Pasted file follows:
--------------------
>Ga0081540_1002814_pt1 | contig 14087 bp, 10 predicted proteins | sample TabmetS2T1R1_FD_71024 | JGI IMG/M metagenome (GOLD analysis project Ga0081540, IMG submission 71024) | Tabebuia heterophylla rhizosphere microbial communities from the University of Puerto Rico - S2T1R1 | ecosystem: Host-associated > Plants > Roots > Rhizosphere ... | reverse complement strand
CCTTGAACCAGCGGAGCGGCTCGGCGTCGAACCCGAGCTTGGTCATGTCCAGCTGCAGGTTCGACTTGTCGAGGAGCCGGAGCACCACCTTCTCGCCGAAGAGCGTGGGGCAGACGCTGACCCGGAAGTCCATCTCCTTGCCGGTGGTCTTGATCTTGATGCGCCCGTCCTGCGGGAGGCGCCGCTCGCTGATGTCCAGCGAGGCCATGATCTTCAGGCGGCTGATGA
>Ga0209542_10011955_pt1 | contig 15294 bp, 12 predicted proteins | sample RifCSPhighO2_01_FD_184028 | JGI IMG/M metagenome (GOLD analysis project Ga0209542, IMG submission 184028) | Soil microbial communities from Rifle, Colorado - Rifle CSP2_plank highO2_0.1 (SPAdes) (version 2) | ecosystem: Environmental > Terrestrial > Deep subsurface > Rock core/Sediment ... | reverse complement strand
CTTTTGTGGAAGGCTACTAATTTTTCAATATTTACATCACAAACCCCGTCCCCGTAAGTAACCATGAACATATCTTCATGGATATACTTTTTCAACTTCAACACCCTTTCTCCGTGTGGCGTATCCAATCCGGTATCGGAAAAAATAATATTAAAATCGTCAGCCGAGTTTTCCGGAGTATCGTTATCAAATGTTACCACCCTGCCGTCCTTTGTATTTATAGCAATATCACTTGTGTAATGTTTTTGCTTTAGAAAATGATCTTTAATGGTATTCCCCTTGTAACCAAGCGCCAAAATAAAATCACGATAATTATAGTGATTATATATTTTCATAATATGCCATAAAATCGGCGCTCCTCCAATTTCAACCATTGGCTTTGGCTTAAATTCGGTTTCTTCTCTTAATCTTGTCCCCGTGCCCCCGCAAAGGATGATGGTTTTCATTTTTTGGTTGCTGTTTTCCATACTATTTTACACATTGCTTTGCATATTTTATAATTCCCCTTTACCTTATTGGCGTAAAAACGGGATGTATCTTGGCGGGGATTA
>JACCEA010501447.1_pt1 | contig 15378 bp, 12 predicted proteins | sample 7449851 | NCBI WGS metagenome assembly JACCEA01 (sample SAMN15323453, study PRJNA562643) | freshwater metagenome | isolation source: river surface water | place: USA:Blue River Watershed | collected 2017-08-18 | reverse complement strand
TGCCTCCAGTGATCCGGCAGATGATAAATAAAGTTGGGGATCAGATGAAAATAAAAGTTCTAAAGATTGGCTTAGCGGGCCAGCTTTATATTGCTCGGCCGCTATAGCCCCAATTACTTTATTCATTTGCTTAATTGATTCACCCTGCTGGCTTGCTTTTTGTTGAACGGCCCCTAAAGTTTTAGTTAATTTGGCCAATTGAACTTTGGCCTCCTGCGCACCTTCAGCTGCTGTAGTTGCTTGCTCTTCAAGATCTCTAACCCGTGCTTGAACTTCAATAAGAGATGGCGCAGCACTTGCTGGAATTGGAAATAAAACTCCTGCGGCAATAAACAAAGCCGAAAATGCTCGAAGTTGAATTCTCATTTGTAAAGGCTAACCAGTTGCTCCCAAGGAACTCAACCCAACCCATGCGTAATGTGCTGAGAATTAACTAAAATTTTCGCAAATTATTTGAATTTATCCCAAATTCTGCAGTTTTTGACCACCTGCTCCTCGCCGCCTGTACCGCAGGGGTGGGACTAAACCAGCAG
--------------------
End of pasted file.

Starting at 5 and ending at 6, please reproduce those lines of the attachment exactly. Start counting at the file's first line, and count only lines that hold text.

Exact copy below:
>JACCEA010501447.1_pt1 | contig 15378 bp, 12 predicted proteins | sample 7449851 | NCBI WGS metagenome assembly JACCEA01 (sample SAMN15323453, study PRJNA562643) | freshwater metagenome | isolation source: river surface water | place: USA:Blue River Watershed | collected 2017-08-18 | reverse complement strand
TGCCTCCAGTGATCCGGCAGATGATAAATAAAGTTGGGGATCAGATGAAAATAAAAGTTCTAAAGATTGGCTTAGCGGGCCAGCTTTATATTGCTCGGCCGCTATAGCCCCAATTACTTTATTCATTTGCTTAATTGATTCACCCTGCTGGCTTGCTTTTTGTTGAACGGCCCCTAAAGTTTTAGTTAATTTGGCCAATTGAACTTTGGCCTCCTGCGCACCTTCAGCTGCTGTAGTTGCTTGCTCTTCAAGATCTCTAACCCGTGCTTGAACTTCAATAAGAGATGGCGCAGCACTTGCTGGAATTGGAAATAAAACTCCTGCGGCAATAAACAAAGCCGAAAATGCTCGAAGTTGAATTCTCATTTGTAAAGGCTAACCAGTTGCTCCCAAGGAACTCAACCCAACCCATGCGTAATGTGCTGAGAATTAACTAAAATTTTCGCAAATTATTTGAATTTATCCCAAATTCTGCAGTTTTTGACCACCTGCTCCTCGCCGCCTGTACCGCAGGGGTGGGACTAAACCAGCAG